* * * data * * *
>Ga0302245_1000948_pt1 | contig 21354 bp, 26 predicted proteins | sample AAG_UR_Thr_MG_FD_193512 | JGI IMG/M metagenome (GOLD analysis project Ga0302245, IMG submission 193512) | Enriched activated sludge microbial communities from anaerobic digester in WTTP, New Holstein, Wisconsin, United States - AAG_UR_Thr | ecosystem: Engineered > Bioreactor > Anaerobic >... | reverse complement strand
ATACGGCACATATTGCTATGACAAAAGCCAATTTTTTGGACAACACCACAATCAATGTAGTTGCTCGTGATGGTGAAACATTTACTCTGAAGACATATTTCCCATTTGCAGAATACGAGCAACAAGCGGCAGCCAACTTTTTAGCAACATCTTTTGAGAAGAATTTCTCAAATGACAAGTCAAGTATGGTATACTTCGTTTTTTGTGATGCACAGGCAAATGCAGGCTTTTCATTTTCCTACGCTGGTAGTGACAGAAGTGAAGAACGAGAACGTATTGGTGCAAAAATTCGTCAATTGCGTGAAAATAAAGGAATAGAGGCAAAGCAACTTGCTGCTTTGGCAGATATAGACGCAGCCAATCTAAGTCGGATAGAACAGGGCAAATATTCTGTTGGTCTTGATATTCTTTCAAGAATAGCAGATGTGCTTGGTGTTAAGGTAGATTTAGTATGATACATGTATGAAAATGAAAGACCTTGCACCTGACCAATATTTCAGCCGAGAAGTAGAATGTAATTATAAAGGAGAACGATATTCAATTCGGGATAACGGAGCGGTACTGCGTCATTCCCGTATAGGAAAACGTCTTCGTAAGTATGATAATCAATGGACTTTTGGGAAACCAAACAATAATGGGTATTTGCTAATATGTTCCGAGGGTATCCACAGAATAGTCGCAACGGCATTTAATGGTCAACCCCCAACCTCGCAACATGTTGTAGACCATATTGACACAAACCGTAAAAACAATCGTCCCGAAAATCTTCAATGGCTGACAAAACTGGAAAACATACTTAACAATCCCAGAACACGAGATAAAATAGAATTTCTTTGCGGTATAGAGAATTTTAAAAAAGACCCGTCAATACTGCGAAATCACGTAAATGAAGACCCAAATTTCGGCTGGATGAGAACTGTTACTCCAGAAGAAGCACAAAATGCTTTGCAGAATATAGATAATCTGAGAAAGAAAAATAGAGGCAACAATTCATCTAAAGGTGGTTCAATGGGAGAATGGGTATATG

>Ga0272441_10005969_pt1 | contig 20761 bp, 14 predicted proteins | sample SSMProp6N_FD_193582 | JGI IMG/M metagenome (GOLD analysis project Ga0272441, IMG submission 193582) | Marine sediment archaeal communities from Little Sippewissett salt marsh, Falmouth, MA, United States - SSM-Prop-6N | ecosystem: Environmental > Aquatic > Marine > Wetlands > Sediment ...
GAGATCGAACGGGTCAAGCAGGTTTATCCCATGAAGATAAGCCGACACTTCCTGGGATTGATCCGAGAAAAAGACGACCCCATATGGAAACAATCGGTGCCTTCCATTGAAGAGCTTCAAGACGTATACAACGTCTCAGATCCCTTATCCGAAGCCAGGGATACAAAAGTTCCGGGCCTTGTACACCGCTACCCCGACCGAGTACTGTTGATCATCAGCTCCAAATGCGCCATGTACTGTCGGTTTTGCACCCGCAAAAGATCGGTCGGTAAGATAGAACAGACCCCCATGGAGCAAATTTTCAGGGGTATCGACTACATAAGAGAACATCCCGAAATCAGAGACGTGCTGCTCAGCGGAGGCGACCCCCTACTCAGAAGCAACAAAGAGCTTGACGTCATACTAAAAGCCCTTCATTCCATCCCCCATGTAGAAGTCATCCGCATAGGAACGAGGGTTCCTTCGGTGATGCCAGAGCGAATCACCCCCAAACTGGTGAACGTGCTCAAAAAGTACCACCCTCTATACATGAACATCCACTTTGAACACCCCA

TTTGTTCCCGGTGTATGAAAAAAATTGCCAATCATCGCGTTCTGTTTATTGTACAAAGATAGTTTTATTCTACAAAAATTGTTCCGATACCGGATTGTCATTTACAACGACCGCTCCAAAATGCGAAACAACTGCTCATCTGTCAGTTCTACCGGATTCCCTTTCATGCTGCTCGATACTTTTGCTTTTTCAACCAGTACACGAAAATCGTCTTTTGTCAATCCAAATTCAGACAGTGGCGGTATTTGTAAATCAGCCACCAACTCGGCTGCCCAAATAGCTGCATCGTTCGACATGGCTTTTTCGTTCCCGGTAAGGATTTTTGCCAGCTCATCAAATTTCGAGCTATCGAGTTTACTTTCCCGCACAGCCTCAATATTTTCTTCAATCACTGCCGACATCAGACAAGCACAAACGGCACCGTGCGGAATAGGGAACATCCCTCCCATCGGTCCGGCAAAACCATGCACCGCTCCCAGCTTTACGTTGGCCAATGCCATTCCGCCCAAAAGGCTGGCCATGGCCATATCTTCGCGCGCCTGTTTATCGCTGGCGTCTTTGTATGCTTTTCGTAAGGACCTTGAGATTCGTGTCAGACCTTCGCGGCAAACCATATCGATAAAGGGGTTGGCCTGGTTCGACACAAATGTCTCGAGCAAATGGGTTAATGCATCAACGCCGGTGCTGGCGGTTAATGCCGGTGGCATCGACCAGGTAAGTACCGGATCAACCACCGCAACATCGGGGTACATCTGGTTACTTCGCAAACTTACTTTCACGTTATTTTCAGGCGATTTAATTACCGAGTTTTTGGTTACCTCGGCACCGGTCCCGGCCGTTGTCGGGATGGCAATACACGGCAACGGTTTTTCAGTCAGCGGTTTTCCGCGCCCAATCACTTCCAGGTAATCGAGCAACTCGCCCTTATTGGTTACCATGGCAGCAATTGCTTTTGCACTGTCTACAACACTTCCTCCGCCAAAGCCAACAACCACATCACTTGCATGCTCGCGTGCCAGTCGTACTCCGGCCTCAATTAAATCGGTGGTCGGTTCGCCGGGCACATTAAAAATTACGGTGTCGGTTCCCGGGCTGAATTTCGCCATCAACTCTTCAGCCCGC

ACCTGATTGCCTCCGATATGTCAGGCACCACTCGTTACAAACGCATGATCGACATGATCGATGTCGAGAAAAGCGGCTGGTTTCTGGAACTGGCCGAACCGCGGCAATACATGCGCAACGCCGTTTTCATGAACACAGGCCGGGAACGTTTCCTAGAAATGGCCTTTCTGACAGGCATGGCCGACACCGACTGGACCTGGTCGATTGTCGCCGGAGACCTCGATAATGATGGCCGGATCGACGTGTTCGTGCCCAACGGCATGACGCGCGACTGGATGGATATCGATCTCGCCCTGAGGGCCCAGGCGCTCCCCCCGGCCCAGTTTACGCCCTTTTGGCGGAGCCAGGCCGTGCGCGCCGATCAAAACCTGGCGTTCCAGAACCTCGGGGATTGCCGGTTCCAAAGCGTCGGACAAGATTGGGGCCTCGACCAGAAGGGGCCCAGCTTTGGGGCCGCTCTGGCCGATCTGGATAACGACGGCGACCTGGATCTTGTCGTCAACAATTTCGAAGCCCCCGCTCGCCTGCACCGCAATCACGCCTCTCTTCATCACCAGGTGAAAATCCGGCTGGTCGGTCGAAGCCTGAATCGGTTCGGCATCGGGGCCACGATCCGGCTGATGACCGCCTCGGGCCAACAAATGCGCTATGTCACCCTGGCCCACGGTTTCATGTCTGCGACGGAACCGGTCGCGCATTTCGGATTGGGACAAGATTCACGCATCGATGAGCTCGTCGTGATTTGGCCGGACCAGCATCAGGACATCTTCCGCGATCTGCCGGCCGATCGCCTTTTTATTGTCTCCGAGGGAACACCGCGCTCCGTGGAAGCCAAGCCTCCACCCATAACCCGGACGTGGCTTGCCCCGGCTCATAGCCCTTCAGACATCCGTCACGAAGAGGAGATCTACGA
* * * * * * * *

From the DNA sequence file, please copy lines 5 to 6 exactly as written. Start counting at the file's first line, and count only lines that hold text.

TTTGTTCCCGGTGTATGAAAAAAATTGCCAATCATCGCGTTCTGTTTATTGTACAAAGATAGTTTTATTCTACAAAAATTGTTCCGATACCGGATTGTCATTTACAACGACCGCTCCAAAATGCGAAACAACTGCTCATCTGTCAGTTCTACCGGATTCCCTTTCATGCTGCTCGATACTTTTGCTTTTTCAACCAGTACACGAAAATCGTCTTTTGTCAATCCAAATTCAGACAGTGGCGGTATTTGTAAATCAGCCACCAACTCGGCTGCCCAAATAGCTGCATCGTTCGACATGGCTTTTTCGTTCCCGGTAAGGATTTTTGCCAGCTCATCAAATTTCGAGCTATCGAGTTTACTTTCCCGCACAGCCTCAATATTTTCTTCAATCACTGCCGACATCAGACAAGCACAAACGGCACCGTGCGGAATAGGGAACATCCCTCCCATCGGTCCGGCAAAACCATGCACCGCTCCCAGCTTTACGTTGGCCAATGCCATTCCGCCCAAAAGGCTGGCCATGGCCATATCTTCGCGCGCCTGTTTATCGCTGGCGTCTTTGTATGCTTTTCGTAAGGACCTTGAGATTCGTGTCAGACCTTCGCGGCAAACCATATCGATAAAGGGGTTGGCCTGGTTCGACACAAATGTCTCGAGCAAATGGGTTAATGCATCAACGCCGGTGCTGGCGGTTAATGCCGGTGGCATCGACCAGGTAAGTACCGGATCAACCACCGCAACATCGGGGTACATCTGGTTACTTCGCAAACTTACTTTCACGTTATTTTCAGGCGATTTAATTACCGAGTTTTTGGTTACCTCGGCACCGGTCCCGGCCGTTGTCGGGATGGCAATACACGGCAACGGTTTTTCAGTCAGCGGTTTTCCGCGCCCAATCACTTCCAGGTAATCGAGCAACTCGCCCTTATTGGTTACCATGGCAGCAATTGCTTTTGCACTGTCTACAACACTTCCTCCGCCAAAGCCAACAACCACATCACTTGCATGCTCGCGTGCCAGTCGTACTCCGGCCTCAATTAAATCGGTGGTCGGTTCGCCGGGCACATTAAAAATTACGGTGTCGGTTCCCGGGCTGAATTTCGCCATCAACTCTTCAGCCCGC

ACCTGATTGCCTCCGATATGTCAGGCACCACTCGTTACAAACGCATGATCGACATGATCGATGTCGAGAAAAGCGGCTGGTTTCTGGAACTGGCCGAACCGCGGCAATACATGCGCAACGCCGTTTTCATGAACACAGGCCGGGAACGTTTCCTAGAAATGGCCTTTCTGACAGGCATGGCCGACACCGACTGGACCTGGTCGATTGTCGCCGGAGACCTCGATAATGATGGCCGGATCGACGTGTTCGTGCCCAACGGCATGACGCGCGACTGGATGGATATCGATCTCGCCCTGAGGGCCCAGGCGCTCCCCCCGGCCCAGTTTACGCCCTTTTGGCGGAGCCAGGCCGTGCGCGCCGATCAAAACCTGGCGTTCCAGAACCTCGGGGATTGCCGGTTCCAAAGCGTCGGACAAGATTGGGGCCTCGACCAGAAGGGGCCCAGCTTTGGGGCCGCTCTGGCCGATCTGGATAACGACGGCGACCTGGATCTTGTCGTCAACAATTTCGAAGCCCCCGCTCGCCTGCACCGCAATCACGCCTCTCTTCATCACCAGGTGAAAATCCGGCTGGTCGGTCGAAGCCTGAATCGGTTCGGCATCGGGGCCACGATCCGGCTGATGACCGCCTCGGGCCAACAAATGCGCTATGTCACCCTGGCCCACGGTTTCATGTCTGCGACGGAACCGGTCGCGCATTTCGGATTGGGACAAGATTCACGCATCGATGAGCTCGTCGTGATTTGGCCGGACCAGCATCAGGACATCTTCCGCGATCTGCCGGCCGATCGCCTTTTTATTGTCTCCGAGGGAACACCGCGCTCCGTGGAAGCCAAGCCTCCACCCATAACCCGGACGTGGCTTGCCCCGGCTCATAGCCCTTCAGACATCCGTCACGAAGAGGAGATCTACGA